values and institutions.
Nye's talk is part of a lecture series on
"Current Issues in International Relations" sponsored by the
Liechtenstein Institute on Self-Determination and the Center
of International Studies.
Talks set on bias and conflict resolution
Lee Ross, a professor of psychology at Stanford
University and co-founder of the Stanford Center on Conflict
and Negotiation, will deliver two lectures on campus.
He will discuss "Understanding
Misunderstanding: Some Perspectives on Perception of Bias"
at 4 p.m. Thursday, May 9, in 104 Computer Science
At 4 p.m. Friday, May 10, he will address
"Barriers to Interpersonal and Intergroup Dispute Resolution
... and Some Techniques to Overcome Them" in the Langfield
Lounge, Green Hall.
Ross is an authority on research
concerning biases in human inference, judgment and
decision-making. His extensive program of empirical research
examines the cognitive, perceptual and motivational biases
that lead people to misinterpret each other's behavior and
that create particular barriers to dispute resolution.
His addresses are part of the Edward
Jones Lectures in Social Psychology sponsored by the
Department of Psychology.
May 10 symposium planned on measuring consumer
A symposium titled "How Confident Can We Be in Consumer
Confidence?" is scheduled for Friday, May 10, in
Dodds Auditorium, Robertson Hall. The event, which will
focus on the measurement and use of consumer confidence
indices, will run from 1:30 p.m. to 5 p.m.
The afternoon will begin with a
discussion of the Consumer Confidence Index and the Index of
Consumer Sentiment, specifically the methodology by which
each index determines its rating. The second discussion will
focus on the use of these indices for larger economic
forecasts and for predicting consumption and spending.
The symposium is sponsored by the Survey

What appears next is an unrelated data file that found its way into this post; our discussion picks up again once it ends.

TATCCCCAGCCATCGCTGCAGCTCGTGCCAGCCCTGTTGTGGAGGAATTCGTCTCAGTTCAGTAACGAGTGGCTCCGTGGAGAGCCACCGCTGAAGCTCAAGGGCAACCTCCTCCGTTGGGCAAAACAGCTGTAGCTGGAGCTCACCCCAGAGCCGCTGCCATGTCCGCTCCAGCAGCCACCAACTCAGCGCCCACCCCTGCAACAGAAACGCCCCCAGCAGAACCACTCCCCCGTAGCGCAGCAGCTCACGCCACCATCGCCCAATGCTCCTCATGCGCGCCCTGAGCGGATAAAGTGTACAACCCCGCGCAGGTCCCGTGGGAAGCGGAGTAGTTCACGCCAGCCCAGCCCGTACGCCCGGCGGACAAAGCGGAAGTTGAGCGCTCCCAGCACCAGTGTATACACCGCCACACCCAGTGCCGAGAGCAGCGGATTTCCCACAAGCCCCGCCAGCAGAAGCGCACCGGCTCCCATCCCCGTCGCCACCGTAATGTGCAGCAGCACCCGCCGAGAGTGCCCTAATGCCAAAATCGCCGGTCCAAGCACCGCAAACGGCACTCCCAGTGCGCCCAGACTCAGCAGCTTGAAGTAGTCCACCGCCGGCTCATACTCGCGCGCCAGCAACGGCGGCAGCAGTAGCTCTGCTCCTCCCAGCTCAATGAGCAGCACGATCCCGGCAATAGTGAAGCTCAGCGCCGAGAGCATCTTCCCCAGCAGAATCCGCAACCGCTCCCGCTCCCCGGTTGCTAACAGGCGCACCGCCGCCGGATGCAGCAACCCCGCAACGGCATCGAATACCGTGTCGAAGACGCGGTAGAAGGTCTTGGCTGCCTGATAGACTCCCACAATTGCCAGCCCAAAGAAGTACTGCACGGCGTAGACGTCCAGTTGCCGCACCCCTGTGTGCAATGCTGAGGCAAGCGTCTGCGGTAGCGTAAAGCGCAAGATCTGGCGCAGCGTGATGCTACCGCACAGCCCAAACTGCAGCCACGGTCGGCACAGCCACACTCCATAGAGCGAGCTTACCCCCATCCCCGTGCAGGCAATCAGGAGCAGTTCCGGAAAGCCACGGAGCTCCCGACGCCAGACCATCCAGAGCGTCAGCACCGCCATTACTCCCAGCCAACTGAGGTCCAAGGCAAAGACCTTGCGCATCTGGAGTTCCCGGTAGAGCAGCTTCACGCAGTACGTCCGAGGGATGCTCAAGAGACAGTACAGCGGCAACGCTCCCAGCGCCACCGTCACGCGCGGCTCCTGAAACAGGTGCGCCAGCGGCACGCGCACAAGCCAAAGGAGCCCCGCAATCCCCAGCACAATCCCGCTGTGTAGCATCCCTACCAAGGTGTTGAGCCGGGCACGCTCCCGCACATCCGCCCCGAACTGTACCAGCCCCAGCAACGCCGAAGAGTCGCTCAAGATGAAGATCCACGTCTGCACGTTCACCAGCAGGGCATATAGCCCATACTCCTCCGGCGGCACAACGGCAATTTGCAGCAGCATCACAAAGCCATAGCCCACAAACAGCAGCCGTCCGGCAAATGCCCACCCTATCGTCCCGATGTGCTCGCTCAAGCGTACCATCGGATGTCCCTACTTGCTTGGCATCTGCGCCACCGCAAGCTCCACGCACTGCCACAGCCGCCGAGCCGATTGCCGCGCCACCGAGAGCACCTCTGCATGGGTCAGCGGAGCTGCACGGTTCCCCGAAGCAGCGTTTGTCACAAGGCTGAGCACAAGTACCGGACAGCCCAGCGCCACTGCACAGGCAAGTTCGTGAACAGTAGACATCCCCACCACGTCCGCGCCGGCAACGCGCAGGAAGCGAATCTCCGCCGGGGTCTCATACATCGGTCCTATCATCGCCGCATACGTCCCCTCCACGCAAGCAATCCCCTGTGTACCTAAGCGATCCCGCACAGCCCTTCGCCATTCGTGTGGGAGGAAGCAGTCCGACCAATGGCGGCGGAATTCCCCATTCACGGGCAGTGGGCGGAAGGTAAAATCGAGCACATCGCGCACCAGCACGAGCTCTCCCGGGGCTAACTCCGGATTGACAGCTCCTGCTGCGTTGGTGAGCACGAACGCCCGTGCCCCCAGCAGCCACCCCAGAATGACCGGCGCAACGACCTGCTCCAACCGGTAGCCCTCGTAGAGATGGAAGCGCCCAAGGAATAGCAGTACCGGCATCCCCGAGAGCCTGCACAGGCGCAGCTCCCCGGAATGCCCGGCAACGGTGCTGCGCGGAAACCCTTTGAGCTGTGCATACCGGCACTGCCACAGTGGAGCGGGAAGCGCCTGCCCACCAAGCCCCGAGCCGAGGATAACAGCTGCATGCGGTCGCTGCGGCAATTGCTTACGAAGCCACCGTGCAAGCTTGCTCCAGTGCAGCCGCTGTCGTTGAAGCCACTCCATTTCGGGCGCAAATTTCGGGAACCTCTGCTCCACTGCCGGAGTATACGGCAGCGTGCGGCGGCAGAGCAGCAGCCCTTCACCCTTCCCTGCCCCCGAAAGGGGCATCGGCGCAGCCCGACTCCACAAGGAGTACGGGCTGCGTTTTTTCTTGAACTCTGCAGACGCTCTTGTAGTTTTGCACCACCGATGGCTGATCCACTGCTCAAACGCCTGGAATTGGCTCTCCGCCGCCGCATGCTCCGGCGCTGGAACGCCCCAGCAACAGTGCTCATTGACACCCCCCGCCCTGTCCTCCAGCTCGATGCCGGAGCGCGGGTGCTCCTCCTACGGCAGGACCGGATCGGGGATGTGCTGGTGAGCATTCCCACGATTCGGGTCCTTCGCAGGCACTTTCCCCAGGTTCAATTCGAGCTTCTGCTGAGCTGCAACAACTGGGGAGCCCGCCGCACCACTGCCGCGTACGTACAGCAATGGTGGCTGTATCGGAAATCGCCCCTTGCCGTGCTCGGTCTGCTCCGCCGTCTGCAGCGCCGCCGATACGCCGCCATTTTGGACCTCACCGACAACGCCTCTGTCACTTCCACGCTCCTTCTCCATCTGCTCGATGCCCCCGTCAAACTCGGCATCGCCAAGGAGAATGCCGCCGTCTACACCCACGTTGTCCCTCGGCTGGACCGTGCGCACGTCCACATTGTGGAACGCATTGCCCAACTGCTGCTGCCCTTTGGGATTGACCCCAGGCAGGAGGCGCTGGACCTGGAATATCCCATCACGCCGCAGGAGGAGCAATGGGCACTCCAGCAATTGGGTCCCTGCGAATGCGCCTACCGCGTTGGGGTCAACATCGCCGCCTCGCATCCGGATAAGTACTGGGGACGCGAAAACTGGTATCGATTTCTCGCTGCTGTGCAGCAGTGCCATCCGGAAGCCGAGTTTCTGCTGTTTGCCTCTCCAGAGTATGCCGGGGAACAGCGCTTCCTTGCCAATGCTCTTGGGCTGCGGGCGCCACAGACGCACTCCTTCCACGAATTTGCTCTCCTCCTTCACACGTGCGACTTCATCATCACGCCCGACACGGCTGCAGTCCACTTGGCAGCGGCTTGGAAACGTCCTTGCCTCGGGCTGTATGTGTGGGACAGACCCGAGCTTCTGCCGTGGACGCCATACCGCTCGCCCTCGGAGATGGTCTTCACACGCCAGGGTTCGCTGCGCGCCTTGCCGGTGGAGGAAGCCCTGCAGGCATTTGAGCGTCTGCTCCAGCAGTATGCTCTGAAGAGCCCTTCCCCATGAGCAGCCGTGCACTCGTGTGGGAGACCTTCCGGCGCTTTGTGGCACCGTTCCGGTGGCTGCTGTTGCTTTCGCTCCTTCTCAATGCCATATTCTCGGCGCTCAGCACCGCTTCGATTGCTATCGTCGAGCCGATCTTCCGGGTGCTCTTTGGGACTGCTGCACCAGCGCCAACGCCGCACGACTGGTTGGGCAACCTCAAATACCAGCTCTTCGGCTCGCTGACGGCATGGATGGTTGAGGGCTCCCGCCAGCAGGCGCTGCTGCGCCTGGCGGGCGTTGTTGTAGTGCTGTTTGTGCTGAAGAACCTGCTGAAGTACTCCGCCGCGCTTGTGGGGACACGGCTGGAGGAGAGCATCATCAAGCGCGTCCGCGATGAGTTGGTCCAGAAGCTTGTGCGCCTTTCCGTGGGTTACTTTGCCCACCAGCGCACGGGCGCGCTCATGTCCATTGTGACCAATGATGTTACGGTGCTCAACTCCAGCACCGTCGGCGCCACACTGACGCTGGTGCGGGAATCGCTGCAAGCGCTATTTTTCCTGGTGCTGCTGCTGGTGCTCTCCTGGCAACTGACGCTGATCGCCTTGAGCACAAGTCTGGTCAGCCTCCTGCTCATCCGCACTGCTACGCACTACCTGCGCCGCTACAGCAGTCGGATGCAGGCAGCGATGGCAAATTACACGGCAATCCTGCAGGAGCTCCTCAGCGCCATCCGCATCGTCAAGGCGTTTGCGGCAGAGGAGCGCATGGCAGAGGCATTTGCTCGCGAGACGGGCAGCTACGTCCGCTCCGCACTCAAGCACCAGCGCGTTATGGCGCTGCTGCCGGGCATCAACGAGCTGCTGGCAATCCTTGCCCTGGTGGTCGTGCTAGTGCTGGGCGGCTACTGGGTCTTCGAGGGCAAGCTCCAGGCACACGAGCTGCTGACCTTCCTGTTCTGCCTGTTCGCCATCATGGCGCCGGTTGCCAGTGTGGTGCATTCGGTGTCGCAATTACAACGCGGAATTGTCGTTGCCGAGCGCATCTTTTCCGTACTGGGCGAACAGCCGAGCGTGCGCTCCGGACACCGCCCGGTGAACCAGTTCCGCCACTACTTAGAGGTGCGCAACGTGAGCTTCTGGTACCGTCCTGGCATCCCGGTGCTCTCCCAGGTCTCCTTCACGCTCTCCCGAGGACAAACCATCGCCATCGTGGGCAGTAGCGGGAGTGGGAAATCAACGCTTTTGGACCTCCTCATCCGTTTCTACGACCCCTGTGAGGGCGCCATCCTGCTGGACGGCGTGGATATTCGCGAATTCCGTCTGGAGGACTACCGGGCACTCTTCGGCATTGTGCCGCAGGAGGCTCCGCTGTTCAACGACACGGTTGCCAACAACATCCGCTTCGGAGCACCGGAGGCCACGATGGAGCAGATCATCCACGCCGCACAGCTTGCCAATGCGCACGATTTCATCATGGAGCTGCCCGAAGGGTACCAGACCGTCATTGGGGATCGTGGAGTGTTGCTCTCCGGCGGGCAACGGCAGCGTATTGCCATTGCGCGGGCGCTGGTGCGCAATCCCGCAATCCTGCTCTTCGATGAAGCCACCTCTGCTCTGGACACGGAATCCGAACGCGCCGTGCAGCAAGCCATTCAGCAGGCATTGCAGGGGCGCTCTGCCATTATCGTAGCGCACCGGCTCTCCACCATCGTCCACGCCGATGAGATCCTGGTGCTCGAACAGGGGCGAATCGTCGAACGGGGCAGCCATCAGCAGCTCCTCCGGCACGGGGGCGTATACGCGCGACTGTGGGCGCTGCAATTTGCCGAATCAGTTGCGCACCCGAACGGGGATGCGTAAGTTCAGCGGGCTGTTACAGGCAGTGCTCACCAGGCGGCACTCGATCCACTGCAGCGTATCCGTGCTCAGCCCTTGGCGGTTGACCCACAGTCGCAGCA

Research Center and the Center for Health and Wellbeing,
both of the Woodrow Wilson School of Public and
International Affairs. For more information, visit http://www.wws.princeton.edu/~psrc/UpcomingEvents.html.
Princeton University Concerts
The American String Quartet (above) will be joined by
violist Michael Tree and cellist David Soyer at 8 p.m.
Thursday, May 16, in Richardson Auditorium, Alexander
Hall. The program will include music by Haydn, Mozart and
Brahms and will be the final performance in this season's
Concert Classics series presented by Princeton University
Concerts. For ticket information, contact the Richardson box
office at 258-5000.
Wristbands needed for Reunions
All alumni and University representatives once again will
be required to have some sort of identification to
participate in Reunions activities, which this year fall on
May 30, May 31 and June 1.
For faculty and staff, that
identification takes the form of a wristband. The wristbands
will allow them to enter Reunion sites and to obtain
Faculty and staff members may get a
wristband for themselves and one additional wristband for a
guest. Applicants and guests must be 21 years of age or
older. The single fee to cover all three evenings is $20 per
person, payable by check (no cash) to the Alumni
Those who would like to attend must
complete an application and submit it by Friday, May 17, to
Lydia Osborne, Alumni Council, Maclean House. Applications
are available on the first floor of Maclean House.
Faculty and staff members and their
guests may pick up their wristbands in person between 7 and
11 p.m. May 30, May 31 and June 1 in the parlor of Maclean
House (entrance at the front of the house). Identification
in the form of a University ID card and valid driver's
license with photo will be required for pickup.
May 6, 2002
Vol. 91, No. 26
New theory provides
alternative to big bang
manuscript reveals more about president's life
By the numbers:
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The deadline for the Bulletin that covers May 20&endash;June 2 is
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Editor: Ruth Stevens
Calendar editor: Carolyn Geller
Staff writers: Jennifer Greenstein Altmann, Steven Schultz
Contributing writers: Marilyn Marks, Evelyn Tu
Photographer: Denise Applewhite
Design: Mahlon Lovett, Laurel Masten Cantor, Megan
Web edition: Mahlon Lovett